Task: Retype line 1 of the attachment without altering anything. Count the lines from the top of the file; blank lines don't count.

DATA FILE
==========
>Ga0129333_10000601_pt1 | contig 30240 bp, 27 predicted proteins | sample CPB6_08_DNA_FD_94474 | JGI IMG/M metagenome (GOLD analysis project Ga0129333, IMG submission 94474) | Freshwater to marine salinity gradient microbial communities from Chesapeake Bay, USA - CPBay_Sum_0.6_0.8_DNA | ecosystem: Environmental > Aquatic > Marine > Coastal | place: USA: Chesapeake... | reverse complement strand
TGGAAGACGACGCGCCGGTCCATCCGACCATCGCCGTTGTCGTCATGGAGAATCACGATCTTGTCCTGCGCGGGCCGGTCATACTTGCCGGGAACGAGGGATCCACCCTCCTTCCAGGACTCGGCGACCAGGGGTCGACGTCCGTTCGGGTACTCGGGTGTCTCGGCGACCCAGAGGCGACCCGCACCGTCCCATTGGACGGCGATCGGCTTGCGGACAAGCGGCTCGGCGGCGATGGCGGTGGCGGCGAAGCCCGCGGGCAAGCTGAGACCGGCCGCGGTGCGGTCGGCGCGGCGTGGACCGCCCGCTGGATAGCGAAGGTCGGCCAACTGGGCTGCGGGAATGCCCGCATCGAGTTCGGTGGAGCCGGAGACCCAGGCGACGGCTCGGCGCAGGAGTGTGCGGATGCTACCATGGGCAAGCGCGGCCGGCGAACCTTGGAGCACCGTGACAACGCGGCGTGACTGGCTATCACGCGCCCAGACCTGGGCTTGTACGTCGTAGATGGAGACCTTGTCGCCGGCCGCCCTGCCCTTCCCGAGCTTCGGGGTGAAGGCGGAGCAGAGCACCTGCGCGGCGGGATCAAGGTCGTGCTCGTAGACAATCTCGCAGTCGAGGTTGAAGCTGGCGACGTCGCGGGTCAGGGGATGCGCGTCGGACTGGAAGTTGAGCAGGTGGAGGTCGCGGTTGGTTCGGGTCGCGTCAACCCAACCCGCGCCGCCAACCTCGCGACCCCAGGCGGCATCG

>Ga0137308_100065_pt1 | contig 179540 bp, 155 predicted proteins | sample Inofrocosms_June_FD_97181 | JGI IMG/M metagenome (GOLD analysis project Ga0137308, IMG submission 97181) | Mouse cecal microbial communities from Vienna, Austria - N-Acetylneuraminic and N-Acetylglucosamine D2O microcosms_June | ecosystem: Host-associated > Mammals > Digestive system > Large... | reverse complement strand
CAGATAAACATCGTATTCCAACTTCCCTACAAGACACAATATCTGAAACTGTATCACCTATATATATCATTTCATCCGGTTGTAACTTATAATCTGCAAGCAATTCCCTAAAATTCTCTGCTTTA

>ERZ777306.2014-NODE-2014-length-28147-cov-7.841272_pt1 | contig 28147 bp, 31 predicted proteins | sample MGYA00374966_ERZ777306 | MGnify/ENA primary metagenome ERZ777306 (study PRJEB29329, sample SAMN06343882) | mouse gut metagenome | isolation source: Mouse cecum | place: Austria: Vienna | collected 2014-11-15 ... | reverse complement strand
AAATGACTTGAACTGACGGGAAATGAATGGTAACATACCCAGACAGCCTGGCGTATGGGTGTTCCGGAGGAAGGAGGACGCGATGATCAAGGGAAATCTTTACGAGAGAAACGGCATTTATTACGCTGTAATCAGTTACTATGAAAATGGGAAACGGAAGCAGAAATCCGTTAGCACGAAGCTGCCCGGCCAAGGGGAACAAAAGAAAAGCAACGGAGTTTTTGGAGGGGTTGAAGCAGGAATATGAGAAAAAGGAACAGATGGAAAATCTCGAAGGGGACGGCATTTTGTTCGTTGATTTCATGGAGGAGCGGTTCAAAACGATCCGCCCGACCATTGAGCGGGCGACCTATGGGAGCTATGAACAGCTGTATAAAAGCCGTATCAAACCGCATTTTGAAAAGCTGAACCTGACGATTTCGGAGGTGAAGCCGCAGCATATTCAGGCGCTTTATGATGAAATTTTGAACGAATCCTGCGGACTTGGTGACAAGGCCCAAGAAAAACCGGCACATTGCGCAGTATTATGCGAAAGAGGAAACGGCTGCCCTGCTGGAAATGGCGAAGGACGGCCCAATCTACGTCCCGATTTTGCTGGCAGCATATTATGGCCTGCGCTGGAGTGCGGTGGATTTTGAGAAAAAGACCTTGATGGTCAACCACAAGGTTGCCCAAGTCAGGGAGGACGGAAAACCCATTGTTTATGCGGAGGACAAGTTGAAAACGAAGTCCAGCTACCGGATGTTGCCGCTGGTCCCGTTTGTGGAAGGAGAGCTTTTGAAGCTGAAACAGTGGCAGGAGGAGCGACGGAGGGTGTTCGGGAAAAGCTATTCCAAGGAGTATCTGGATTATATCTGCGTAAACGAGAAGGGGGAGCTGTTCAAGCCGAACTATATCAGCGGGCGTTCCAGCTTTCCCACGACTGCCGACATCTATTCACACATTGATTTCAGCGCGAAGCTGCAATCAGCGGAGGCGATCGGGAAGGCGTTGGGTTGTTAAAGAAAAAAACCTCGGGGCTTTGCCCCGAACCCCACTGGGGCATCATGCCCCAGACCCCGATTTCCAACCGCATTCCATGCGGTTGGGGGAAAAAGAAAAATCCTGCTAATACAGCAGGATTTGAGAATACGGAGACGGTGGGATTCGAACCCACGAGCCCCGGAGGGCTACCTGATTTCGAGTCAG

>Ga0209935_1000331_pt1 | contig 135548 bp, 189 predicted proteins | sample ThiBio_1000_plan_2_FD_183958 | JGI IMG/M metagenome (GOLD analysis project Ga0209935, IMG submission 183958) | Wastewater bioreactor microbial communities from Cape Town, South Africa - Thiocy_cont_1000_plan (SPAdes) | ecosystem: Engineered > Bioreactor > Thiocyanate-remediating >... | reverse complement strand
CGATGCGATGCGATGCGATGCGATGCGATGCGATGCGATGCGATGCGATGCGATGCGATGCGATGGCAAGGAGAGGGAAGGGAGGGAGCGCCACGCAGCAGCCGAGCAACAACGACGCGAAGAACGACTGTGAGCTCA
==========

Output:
>Ga0129333_10000601_pt1 | contig 30240 bp, 27 predicted proteins | sample CPB6_08_DNA_FD_94474 | JGI IMG/M metagenome (GOLD analysis project Ga0129333, IMG submission 94474) | Freshwater to marine salinity gradient microbial communities from Chesapeake Bay, USA - CPBay_Sum_0.6_0.8_DNA | ecosystem: Environmental > Aquatic > Marine > Coastal | place: USA: Chesapeake... | reverse complement strand